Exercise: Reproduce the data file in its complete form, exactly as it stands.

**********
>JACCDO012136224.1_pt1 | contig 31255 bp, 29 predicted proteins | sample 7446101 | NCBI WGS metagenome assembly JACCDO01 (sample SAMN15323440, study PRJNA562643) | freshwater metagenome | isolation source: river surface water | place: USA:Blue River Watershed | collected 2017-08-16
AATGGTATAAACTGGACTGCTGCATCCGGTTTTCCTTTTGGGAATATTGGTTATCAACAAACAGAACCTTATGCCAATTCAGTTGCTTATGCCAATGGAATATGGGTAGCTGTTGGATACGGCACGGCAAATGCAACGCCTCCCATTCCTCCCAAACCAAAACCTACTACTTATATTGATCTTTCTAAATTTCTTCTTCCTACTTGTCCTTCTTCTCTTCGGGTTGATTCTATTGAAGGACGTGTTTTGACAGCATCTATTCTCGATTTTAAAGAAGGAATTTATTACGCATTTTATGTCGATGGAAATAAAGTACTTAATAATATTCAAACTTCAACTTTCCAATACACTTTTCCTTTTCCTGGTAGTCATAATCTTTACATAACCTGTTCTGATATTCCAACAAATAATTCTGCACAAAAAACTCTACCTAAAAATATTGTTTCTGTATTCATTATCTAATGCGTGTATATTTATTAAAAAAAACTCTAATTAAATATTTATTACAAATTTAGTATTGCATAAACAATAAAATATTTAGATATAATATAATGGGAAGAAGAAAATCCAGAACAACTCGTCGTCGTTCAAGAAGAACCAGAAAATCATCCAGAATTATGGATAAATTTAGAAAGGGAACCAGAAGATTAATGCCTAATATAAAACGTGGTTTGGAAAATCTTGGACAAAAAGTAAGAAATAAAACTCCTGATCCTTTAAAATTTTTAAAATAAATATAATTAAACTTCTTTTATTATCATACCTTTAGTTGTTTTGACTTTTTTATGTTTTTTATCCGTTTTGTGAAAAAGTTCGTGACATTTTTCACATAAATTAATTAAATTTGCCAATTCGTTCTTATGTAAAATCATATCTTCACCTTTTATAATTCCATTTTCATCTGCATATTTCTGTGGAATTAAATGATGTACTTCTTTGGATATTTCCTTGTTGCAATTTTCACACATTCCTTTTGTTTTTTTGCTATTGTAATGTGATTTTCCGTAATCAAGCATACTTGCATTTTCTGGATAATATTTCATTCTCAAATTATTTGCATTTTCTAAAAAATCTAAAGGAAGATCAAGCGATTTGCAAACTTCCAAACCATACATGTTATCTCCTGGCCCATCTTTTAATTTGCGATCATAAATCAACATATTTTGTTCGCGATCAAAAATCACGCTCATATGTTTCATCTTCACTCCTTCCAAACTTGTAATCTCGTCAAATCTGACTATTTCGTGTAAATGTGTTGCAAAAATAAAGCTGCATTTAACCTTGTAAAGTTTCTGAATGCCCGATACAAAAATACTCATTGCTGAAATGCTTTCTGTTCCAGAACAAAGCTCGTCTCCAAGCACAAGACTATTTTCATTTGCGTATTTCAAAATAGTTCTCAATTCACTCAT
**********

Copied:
>JACCDO012136224.1_pt1 | contig 31255 bp, 29 predicted proteins | sample 7446101 | NCBI WGS metagenome assembly JACCDO01 (sample SAMN15323440, study PRJNA562643) | freshwater metagenome | isolation source: river surface water | place: USA:Blue River Watershed | collected 2017-08-16
AATGGTATAAACTGGACTGCTGCATCCGGTTTTCCTTTTGGGAATATTGGTTATCAACAAACAGAACCTTATGCCAATTCAGTTGCTTATGCCAATGGAATATGGGTAGCTGTTGGATACGGCACGGCAAATGCAACGCCTCCCATTCCTCCCAAACCAAAACCTACTACTTATATTGATCTTTCTAAATTTCTTCTTCCTACTTGTCCTTCTTCTCTTCGGGTTGATTCTATTGAAGGACGTGTTTTGACAGCATCTATTCTCGATTTTAAAGAAGGAATTTATTACGCATTTTATGTCGATGGAAATAAAGTACTTAATAATATTCAAACTTCAACTTTCCAATACACTTTTCCTTTTCCTGGTAGTCATAATCTTTACATAACCTGTTCTGATATTCCAACAAATAATTCTGCACAAAAAACTCTACCTAAAAATATTGTTTCTGTATTCATTATCTAATGCGTGTATATTTATTAAAAAAAACTCTAATTAAATATTTATTACAAATTTAGTATTGCATAAACAATAAAATATTTAGATATAATATAATGGGAAGAAGAAAATCCAGAACAACTCGTCGTCGTTCAAGAAGAACCAGAAAATCATCCAGAATTATGGATAAATTTAGAAAGGGAACCAGAAGATTAATGCCTAATATAAAACGTGGTTTGGAAAATCTTGGACAAAAAGTAAGAAATAAAACTCCTGATCCTTTAAAATTTTTAAAATAAATATAATTAAACTTCTTTTATTATCATACCTTTAGTTGTTTTGACTTTTTTATGTTTTTTATCCGTTTTGTGAAAAAGTTCGTGACATTTTTCACATAAATTAATTAAATTTGCCAATTCGTTCTTATGTAAAATCATATCTTCACCTTTTATAATTCCATTTTCATCTGCATATTTCTGTGGAATTAAATGATGTACTTCTTTGGATATTTCCTTGTTGCAATTTTCACACATTCCTTTTGTTTTTTTGCTATTGTAATGTGATTTTCCGTAATCAAGCATACTTGCATTTTCTGGATAATATTTCATTCTCAAATTATTTGCATTTTCTAAAAAATCTAAAGGAAGATCAAGCGATTTGCAAACTTCCAAACCATACATGTTATCTCCTGGCCCATCTTTTAATTTGCGATCATAAATCAACATATTTTGTTCGCGATCAAAAATCACGCTCATATGTTTCATCTTCACTCCTTCCAAACTTGTAATCTCGTCAAATCTGACTATTTCGTGTAAATGTGTTGCAAAAATAAAGCTGCATTTAACCTTGTAAAGTTTCTGAATGCCCGATACAAAAATACTCATTGCTGAAATGCTTTCTGTTCCAGAACAAAGCTCGTCTCCAAGCACAAGACTATTTTCATTTGCGTATTTCAAAATAGTTCTCAATTCACTCAT